Dear Prudence: Time Waster or Idea Machine?

In my first session with my writing coach, she asked me to identify things I was doing that were wasting time; eliminating these productivity killers could free me up to do some writing. Two of my distracting behaviors were being on Facebook and looking out the window. (Damn, I just stared at the trees for half a minute.) I was a bit embarrassed to reveal a third habit: reading the advice column Dear Prudence. In addition to devouring the semiweekly installments, I had been delving into the Dear Prudencearchives all the way back to 2007. At one point, I even considered writing to Prudie herself for guidance on how to overcome my obsession.

Prudence (Emily Yoffe) fields queries regarding social etiquette, relationships, family, and the workplace. So what was it about the column’s questions and answers that merited hours of my time? For one thing, I enjoyed comparing my own reactions against Prudie’s. Often, we were in agreement. Yes, a man who asks his girlfriend to get a nose job and then wants to dump her when she is disfigured by the procedure is kind of a jerk. Yes, it is bad form for a bride to ask the groom’s mother not to wear a dress with spaghetti straps because she finds the look age-inappropriate. In other cases, I was enlightened by Prudie’s point of view.

I also saw a distinct benefit to reading the column, one with a direct application to my writing: The situations people described were fantastic fodder for fiction! For example, here are some story ideas based on actual letters:

  • Relationship drama: A husband and wife are having trouble conceiving when she finds out he is having an affair with her sister. After a traumatic confrontation, the couple moves away to make a fresh start. A few weeks later, the sister announces her pregnancy.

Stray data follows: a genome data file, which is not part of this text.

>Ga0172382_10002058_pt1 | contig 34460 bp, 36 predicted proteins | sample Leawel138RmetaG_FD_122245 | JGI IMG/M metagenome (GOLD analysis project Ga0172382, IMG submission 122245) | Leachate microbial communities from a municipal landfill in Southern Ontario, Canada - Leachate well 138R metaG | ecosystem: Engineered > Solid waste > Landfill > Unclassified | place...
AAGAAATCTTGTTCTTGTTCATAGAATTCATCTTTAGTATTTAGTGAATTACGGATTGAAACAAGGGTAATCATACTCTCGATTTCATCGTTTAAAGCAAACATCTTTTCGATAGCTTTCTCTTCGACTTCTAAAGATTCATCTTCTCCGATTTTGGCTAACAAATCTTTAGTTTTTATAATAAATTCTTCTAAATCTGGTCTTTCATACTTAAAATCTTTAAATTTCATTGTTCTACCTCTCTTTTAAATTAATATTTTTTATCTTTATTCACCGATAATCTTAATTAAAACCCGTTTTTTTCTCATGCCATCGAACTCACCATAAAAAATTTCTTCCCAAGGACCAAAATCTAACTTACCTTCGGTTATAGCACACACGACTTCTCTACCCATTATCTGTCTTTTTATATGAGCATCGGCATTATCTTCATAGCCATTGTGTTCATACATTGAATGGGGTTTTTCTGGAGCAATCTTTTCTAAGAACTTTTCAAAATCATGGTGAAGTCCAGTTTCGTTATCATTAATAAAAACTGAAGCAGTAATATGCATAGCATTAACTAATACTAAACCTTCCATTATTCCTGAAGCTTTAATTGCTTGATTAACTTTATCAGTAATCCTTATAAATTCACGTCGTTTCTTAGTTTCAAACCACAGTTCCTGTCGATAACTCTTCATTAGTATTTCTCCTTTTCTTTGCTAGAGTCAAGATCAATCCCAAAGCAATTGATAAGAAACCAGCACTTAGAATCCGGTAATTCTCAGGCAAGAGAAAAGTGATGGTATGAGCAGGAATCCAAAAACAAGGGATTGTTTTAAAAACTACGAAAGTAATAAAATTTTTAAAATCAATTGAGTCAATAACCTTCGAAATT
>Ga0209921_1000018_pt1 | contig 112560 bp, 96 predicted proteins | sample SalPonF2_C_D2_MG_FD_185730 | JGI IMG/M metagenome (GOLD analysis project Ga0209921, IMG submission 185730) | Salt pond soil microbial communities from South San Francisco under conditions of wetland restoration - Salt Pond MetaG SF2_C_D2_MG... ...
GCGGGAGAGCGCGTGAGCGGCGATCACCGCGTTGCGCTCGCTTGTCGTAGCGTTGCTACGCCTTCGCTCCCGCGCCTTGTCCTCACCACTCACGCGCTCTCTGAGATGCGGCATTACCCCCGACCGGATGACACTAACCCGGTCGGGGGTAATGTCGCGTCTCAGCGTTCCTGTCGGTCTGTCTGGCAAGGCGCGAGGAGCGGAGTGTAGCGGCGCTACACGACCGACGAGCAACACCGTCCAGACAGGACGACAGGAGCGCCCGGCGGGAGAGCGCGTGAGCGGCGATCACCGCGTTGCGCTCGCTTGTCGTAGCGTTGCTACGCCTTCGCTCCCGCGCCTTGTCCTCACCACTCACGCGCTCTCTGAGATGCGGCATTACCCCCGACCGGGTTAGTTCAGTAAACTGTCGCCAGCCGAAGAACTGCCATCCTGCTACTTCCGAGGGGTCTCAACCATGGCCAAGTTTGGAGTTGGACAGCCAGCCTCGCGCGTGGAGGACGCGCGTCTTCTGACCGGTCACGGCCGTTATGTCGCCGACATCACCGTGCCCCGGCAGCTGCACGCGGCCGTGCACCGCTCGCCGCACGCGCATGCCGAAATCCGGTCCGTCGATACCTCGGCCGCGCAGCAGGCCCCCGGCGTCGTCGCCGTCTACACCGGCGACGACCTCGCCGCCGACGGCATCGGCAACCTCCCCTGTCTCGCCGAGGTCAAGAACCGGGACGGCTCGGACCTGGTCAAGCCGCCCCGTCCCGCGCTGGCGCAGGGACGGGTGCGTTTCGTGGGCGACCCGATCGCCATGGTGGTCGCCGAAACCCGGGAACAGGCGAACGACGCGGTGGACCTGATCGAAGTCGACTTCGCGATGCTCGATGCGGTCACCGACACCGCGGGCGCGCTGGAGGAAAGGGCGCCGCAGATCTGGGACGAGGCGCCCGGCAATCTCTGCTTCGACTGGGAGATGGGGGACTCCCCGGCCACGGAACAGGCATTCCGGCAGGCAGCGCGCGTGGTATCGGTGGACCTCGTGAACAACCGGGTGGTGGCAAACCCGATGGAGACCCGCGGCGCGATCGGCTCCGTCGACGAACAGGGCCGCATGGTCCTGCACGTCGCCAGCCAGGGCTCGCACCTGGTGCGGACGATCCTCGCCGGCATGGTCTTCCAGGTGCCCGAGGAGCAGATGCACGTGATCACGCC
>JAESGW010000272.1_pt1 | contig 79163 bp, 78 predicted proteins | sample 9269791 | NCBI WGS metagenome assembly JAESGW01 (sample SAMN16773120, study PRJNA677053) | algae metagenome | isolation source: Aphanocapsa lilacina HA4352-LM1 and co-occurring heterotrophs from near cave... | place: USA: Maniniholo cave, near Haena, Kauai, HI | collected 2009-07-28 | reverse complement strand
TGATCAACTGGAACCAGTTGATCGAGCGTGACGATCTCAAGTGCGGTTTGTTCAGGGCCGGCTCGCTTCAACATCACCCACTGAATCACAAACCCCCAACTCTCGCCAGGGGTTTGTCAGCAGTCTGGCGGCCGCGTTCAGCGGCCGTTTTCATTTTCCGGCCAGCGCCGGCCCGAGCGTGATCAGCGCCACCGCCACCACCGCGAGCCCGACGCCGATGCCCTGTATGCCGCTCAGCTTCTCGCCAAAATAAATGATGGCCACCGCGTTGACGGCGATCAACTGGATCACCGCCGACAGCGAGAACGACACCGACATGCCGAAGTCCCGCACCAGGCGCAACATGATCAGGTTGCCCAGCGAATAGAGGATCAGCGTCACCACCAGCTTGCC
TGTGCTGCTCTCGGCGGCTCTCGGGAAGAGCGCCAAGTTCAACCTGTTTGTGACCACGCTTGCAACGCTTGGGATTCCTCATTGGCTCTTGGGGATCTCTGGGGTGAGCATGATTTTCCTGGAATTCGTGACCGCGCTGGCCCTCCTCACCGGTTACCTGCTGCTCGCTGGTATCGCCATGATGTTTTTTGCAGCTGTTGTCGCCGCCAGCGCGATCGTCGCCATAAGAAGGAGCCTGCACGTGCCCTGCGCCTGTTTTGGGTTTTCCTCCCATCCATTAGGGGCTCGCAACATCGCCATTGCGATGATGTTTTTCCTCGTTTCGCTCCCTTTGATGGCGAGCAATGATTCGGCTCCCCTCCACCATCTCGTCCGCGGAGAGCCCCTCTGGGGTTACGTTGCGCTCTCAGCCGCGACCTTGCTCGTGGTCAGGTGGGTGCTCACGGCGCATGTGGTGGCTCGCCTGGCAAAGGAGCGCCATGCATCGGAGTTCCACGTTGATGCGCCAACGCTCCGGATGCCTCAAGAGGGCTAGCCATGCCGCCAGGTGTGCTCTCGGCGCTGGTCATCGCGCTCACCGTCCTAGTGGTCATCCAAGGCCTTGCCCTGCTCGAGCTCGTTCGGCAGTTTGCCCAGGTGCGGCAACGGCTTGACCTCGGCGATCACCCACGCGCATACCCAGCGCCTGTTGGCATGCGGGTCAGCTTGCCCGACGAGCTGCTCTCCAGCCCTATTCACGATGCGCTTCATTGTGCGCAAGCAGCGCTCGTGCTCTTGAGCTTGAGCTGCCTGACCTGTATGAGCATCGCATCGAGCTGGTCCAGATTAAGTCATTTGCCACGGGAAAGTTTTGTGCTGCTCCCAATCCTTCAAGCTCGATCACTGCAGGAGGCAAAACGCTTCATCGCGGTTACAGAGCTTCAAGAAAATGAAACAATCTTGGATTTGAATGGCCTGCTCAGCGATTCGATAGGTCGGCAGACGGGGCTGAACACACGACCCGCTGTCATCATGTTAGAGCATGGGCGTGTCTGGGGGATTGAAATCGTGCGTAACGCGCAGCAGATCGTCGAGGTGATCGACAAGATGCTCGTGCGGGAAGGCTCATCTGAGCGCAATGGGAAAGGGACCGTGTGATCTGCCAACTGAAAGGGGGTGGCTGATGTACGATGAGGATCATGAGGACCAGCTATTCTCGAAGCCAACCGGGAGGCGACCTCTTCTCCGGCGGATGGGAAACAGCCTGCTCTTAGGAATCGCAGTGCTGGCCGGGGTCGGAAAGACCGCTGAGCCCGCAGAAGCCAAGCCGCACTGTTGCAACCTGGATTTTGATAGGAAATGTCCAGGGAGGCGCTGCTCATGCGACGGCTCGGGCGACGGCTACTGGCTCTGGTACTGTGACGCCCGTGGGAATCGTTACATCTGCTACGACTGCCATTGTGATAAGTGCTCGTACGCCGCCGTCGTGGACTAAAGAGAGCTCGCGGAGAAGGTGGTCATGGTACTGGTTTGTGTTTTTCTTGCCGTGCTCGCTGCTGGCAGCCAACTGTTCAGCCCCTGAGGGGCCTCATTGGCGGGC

• Psychological: A school bully becomes a young mother. When her daughter experiences some minor bullying, she is prompted to track down and make amends to the classmates she once tormented. She finds out that one girl, who switched schools because of her, committed suicide.
  • Thriller: A couple moves to the town where the husband’s bachelor brother lives. The husband, who travels frequently, encourages his brother to watch out for his wife. She catches the guy peering in through the bedroom window. Then he lets himself into the house while she is showering.
  • Romantic comedy: A woman discovers that she and her daughter are dating a father and son. Both couples have been talking about marriage.
  • Legal: A man who works at a small company finds out there is a plot to oust the controversial CEO with a false claim of sexual harassment. The human resources department is in on it. Should the employee warn his boss? Or just hope that truth will prevail?

If you are a writer, feel free to use these scenarios as prompts! After the exercise with my coach, I decided to limit my reading of Dear Prudence to just the new ones. I have successfully stayed out of the archives, except to research this post.

Now if you’ll excuse me, I have to check Facebook.

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2 thoughts on “Dear Prudence: Time Waster or Idea Machine?

  1. Julie Gardner

    You’ve given me some great new ideas here so reading your blog post was DEFINITELY not a time-waster.

    The fact that I’m now going to follow your link to Dear Prudence?
    Well…that’s another issue.

    Reply

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